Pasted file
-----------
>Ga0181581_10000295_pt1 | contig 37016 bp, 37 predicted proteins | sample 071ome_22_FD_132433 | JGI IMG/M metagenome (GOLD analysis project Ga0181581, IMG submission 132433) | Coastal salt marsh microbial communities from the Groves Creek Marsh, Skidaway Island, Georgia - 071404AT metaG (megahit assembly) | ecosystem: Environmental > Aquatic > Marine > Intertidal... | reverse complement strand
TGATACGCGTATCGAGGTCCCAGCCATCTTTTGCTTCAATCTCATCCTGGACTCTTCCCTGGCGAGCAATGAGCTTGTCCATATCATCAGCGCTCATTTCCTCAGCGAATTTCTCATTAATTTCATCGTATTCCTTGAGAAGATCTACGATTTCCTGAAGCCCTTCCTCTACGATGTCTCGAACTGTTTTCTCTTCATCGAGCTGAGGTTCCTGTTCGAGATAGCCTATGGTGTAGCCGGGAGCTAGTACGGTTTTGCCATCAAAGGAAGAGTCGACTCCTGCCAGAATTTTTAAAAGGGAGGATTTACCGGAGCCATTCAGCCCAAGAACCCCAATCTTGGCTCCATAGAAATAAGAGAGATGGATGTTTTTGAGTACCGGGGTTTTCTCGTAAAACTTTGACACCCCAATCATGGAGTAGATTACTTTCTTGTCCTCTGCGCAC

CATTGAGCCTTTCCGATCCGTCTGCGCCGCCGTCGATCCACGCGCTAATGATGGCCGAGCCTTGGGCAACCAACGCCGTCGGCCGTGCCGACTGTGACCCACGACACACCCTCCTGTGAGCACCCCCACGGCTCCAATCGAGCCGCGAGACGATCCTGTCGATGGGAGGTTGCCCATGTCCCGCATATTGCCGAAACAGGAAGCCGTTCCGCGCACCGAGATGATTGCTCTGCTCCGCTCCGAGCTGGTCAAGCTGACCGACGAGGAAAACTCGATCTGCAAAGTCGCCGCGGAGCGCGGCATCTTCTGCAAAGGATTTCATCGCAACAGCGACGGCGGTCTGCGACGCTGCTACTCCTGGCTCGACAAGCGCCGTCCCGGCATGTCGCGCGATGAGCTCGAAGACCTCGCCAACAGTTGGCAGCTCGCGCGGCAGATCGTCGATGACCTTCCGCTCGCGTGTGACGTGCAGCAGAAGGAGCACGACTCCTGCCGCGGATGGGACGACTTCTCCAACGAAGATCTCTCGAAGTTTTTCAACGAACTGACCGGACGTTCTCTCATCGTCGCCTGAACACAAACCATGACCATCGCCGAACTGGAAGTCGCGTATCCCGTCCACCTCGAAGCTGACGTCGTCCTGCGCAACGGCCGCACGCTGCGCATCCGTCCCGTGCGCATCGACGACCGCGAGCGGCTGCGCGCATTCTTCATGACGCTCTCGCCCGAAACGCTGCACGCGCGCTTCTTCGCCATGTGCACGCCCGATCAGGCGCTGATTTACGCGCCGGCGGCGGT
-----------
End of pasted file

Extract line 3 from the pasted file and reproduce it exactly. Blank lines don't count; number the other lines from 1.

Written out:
CATTGAGCCTTTCCGATCCGTCTGCGCCGCCGTCGATCCACGCGCTAATGATGGCCGAGCCTTGGGCAACCAACGCCGTCGGCCGTGCCGACTGTGACCCACGACACACCCTCCTGTGAGCACCCCCACGGCTCCAATCGAGCCGCGAGACGATCCTGTCGATGGGAGGTTGCCCATGTCCCGCATATTGCCGAAACAGGAAGCCGTTCCGCGCACCGAGATGATTGCTCTGCTCCGCTCCGAGCTGGTCAAGCTGACCGACGAGGAAAACTCGATCTGCAAAGTCGCCGCGGAGCGCGGCATCTTCTGCAAAGGATTTCATCGCAACAGCGACGGCGGTCTGCGACGCTGCTACTCCTGGCTCGACAAGCGCCGTCCCGGCATGTCGCGCGATGAGCTCGAAGACCTCGCCAACAGTTGGCAGCTCGCGCGGCAGATCGTCGATGACCTTCCGCTCGCGTGTGACGTGCAGCAGAAGGAGCACGACTCCTGCCGCGGATGGGACGACTTCTCCAACGAAGATCTCTCGAAGTTTTTCAACGAACTGACCGGACGTTCTCTCATCGTCGCCTGAACACAAACCATGACCATCGCCGAACTGGAAGTCGCGTATCCCGTCCACCTCGAAGCTGACGTCGTCCTGCGCAACGGCCGCACGCTGCGCATCCGTCCCGTGCGCATCGACGACCGCGAGCGGCTGCGCGCATTCTTCATGACGCTCTCGCCCGAAACGCTGCACGCGCGCTTCTTCGCCATGTGCACGCCCGATCAGGCGCTGATTTACGCGCCGGCGGCGGT